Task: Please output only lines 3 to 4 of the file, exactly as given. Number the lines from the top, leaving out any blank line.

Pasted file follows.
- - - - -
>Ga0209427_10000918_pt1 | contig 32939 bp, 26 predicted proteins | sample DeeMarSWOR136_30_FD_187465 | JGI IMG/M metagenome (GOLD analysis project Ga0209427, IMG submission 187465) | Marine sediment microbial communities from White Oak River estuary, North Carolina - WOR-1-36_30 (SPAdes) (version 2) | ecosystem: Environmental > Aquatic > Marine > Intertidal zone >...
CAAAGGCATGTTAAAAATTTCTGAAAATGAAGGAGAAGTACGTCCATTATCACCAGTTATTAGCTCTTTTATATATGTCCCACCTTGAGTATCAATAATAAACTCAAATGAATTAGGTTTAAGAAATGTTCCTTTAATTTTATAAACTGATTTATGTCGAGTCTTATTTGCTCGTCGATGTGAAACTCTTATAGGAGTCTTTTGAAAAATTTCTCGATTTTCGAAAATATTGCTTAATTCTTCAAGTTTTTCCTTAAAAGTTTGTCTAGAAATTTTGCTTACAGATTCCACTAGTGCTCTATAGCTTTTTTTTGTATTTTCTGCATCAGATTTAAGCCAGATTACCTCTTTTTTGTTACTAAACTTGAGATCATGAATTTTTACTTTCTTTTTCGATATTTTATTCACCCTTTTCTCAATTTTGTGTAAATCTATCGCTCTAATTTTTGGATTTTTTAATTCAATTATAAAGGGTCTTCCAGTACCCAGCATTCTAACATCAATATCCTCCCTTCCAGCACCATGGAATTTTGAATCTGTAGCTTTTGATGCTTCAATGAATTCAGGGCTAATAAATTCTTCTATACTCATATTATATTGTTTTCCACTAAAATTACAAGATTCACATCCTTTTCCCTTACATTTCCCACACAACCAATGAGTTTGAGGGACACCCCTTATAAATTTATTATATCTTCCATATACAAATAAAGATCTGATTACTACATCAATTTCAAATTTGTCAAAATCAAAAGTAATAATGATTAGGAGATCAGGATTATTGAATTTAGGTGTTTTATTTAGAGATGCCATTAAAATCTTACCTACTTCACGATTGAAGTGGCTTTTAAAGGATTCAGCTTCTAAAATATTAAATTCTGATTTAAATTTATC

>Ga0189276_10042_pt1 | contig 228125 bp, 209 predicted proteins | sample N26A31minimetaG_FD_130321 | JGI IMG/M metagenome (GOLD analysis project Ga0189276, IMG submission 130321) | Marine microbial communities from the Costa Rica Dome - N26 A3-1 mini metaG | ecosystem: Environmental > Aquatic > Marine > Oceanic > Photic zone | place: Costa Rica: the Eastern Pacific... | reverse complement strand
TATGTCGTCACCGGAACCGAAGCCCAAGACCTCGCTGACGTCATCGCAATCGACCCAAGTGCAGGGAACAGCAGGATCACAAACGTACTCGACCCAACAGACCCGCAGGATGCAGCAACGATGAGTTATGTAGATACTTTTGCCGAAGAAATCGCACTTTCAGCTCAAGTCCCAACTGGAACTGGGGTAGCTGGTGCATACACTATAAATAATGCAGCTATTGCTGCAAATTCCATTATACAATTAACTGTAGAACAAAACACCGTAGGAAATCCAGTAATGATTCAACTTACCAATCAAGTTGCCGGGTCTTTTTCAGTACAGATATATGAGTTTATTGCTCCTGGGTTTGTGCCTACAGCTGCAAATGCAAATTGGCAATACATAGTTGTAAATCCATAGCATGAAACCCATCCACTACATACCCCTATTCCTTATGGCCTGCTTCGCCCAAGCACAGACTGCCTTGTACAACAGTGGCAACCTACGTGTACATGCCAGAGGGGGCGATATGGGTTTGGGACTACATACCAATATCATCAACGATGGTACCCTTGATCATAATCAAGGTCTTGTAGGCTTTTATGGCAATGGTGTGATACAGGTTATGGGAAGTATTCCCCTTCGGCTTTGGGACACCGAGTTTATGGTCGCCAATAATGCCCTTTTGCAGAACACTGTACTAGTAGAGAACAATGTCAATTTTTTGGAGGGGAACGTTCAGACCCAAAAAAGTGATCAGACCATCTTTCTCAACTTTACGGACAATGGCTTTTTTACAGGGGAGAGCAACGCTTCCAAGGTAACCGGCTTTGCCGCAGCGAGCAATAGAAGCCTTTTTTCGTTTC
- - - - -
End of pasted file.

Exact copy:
>Ga0189276_10042_pt1 | contig 228125 bp, 209 predicted proteins | sample N26A31minimetaG_FD_130321 | JGI IMG/M metagenome (GOLD analysis project Ga0189276, IMG submission 130321) | Marine microbial communities from the Costa Rica Dome - N26 A3-1 mini metaG | ecosystem: Environmental > Aquatic > Marine > Oceanic > Photic zone | place: Costa Rica: the Eastern Pacific... | reverse complement strand
TATGTCGTCACCGGAACCGAAGCCCAAGACCTCGCTGACGTCATCGCAATCGACCCAAGTGCAGGGAACAGCAGGATCACAAACGTACTCGACCCAACAGACCCGCAGGATGCAGCAACGATGAGTTATGTAGATACTTTTGCCGAAGAAATCGCACTTTCAGCTCAAGTCCCAACTGGAACTGGGGTAGCTGGTGCATACACTATAAATAATGCAGCTATTGCTGCAAATTCCATTATACAATTAACTGTAGAACAAAACACCGTAGGAAATCCAGTAATGATTCAACTTACCAATCAAGTTGCCGGGTCTTTTTCAGTACAGATATATGAGTTTATTGCTCCTGGGTTTGTGCCTACAGCTGCAAATGCAAATTGGCAATACATAGTTGTAAATCCATAGCATGAAACCCATCCACTACATACCCCTATTCCTTATGGCCTGCTTCGCCCAAGCACAGACTGCCTTGTACAACAGTGGCAACCTACGTGTACATGCCAGAGGGGGCGATATGGGTTTGGGACTACATACCAATATCATCAACGATGGTACCCTTGATCATAATCAAGGTCTTGTAGGCTTTTATGGCAATGGTGTGATACAGGTTATGGGAAGTATTCCCCTTCGGCTTTGGGACACCGAGTTTATGGTCGCCAATAATGCCCTTTTGCAGAACACTGTACTAGTAGAGAACAATGTCAATTTTTTGGAGGGGAACGTTCAGACCCAAAAAAGTGATCAGACCATCTTTCTCAACTTTACGGACAATGGCTTTTTTACAGGGGAGAGCAACGCTTCCAAGGTAACCGGCTTTGCCGCAGCGAGCAATAGAAGCCTTTTTTCGTTTC